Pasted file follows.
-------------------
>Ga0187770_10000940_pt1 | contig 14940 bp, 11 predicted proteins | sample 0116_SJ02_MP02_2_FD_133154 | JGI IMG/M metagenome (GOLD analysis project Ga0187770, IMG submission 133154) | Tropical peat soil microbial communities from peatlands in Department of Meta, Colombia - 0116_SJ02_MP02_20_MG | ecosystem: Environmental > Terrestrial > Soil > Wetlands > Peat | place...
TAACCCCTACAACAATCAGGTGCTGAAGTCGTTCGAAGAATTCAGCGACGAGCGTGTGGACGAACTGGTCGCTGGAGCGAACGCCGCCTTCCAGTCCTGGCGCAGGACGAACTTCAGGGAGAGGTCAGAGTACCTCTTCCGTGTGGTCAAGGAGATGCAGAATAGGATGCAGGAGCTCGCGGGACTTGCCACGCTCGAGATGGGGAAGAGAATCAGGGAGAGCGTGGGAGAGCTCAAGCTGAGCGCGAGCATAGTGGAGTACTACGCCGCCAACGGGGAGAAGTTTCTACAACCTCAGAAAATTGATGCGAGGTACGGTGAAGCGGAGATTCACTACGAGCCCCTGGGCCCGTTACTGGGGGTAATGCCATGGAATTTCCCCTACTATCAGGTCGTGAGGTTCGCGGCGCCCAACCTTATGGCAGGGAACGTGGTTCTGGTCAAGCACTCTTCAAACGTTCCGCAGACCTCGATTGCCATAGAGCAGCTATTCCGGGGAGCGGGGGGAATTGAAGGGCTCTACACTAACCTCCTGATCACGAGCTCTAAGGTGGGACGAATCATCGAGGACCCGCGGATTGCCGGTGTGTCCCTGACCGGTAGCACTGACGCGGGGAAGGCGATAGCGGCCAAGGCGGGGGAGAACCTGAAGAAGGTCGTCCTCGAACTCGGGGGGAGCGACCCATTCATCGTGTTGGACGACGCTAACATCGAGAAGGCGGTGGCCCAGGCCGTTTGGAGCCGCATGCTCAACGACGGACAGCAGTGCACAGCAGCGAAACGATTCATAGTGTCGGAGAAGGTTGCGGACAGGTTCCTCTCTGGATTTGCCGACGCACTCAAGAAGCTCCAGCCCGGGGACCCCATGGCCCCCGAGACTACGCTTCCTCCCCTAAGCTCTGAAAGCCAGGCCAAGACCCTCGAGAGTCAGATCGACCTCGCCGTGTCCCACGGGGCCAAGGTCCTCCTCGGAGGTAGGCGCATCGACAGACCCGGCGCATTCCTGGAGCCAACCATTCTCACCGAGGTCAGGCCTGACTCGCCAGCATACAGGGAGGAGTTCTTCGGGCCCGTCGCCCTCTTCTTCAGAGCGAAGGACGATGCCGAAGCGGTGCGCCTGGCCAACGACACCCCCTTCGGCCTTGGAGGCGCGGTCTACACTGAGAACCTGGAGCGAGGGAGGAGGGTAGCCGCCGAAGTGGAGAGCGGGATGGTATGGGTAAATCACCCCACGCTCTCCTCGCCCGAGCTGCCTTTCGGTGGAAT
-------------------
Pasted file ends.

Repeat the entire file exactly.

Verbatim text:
>Ga0187770_10000940_pt1 | contig 14940 bp, 11 predicted proteins | sample 0116_SJ02_MP02_2_FD_133154 | JGI IMG/M metagenome (GOLD analysis project Ga0187770, IMG submission 133154) | Tropical peat soil microbial communities from peatlands in Department of Meta, Colombia - 0116_SJ02_MP02_20_MG | ecosystem: Environmental > Terrestrial > Soil > Wetlands > Peat | place...
TAACCCCTACAACAATCAGGTGCTGAAGTCGTTCGAAGAATTCAGCGACGAGCGTGTGGACGAACTGGTCGCTGGAGCGAACGCCGCCTTCCAGTCCTGGCGCAGGACGAACTTCAGGGAGAGGTCAGAGTACCTCTTCCGTGTGGTCAAGGAGATGCAGAATAGGATGCAGGAGCTCGCGGGACTTGCCACGCTCGAGATGGGGAAGAGAATCAGGGAGAGCGTGGGAGAGCTCAAGCTGAGCGCGAGCATAGTGGAGTACTACGCCGCCAACGGGGAGAAGTTTCTACAACCTCAGAAAATTGATGCGAGGTACGGTGAAGCGGAGATTCACTACGAGCCCCTGGGCCCGTTACTGGGGGTAATGCCATGGAATTTCCCCTACTATCAGGTCGTGAGGTTCGCGGCGCCCAACCTTATGGCAGGGAACGTGGTTCTGGTCAAGCACTCTTCAAACGTTCCGCAGACCTCGATTGCCATAGAGCAGCTATTCCGGGGAGCGGGGGGAATTGAAGGGCTCTACACTAACCTCCTGATCACGAGCTCTAAGGTGGGACGAATCATCGAGGACCCGCGGATTGCCGGTGTGTCCCTGACCGGTAGCACTGACGCGGGGAAGGCGATAGCGGCCAAGGCGGGGGAGAACCTGAAGAAGGTCGTCCTCGAACTCGGGGGGAGCGACCCATTCATCGTGTTGGACGACGCTAACATCGAGAAGGCGGTGGCCCAGGCCGTTTGGAGCCGCATGCTCAACGACGGACAGCAGTGCACAGCAGCGAAACGATTCATAGTGTCGGAGAAGGTTGCGGACAGGTTCCTCTCTGGATTTGCCGACGCACTCAAGAAGCTCCAGCCCGGGGACCCCATGGCCCCCGAGACTACGCTTCCTCCCCTAAGCTCTGAAAGCCAGGCCAAGACCCTCGAGAGTCAGATCGACCTCGCCGTGTCCCACGGGGCCAAGGTCCTCCTCGGAGGTAGGCGCATCGACAGACCCGGCGCATTCCTGGAGCCAACCATTCTCACCGAGGTCAGGCCTGACTCGCCAGCATACAGGGAGGAGTTCTTCGGGCCCGTCGCCCTCTTCTTCAGAGCGAAGGACGATGCCGAAGCGGTGCGCCTGGCCAACGACACCCCCTTCGGCCTTGGAGGCGCGGTCTACACTGAGAACCTGGAGCGAGGGAGGAGGGTAGCCGCCGAAGTGGAGAGCGGGATGGTATGGGTAAATCACCCCACGCTCTCCTCGCCCGAGCTGCCTTTCGGTGGAAT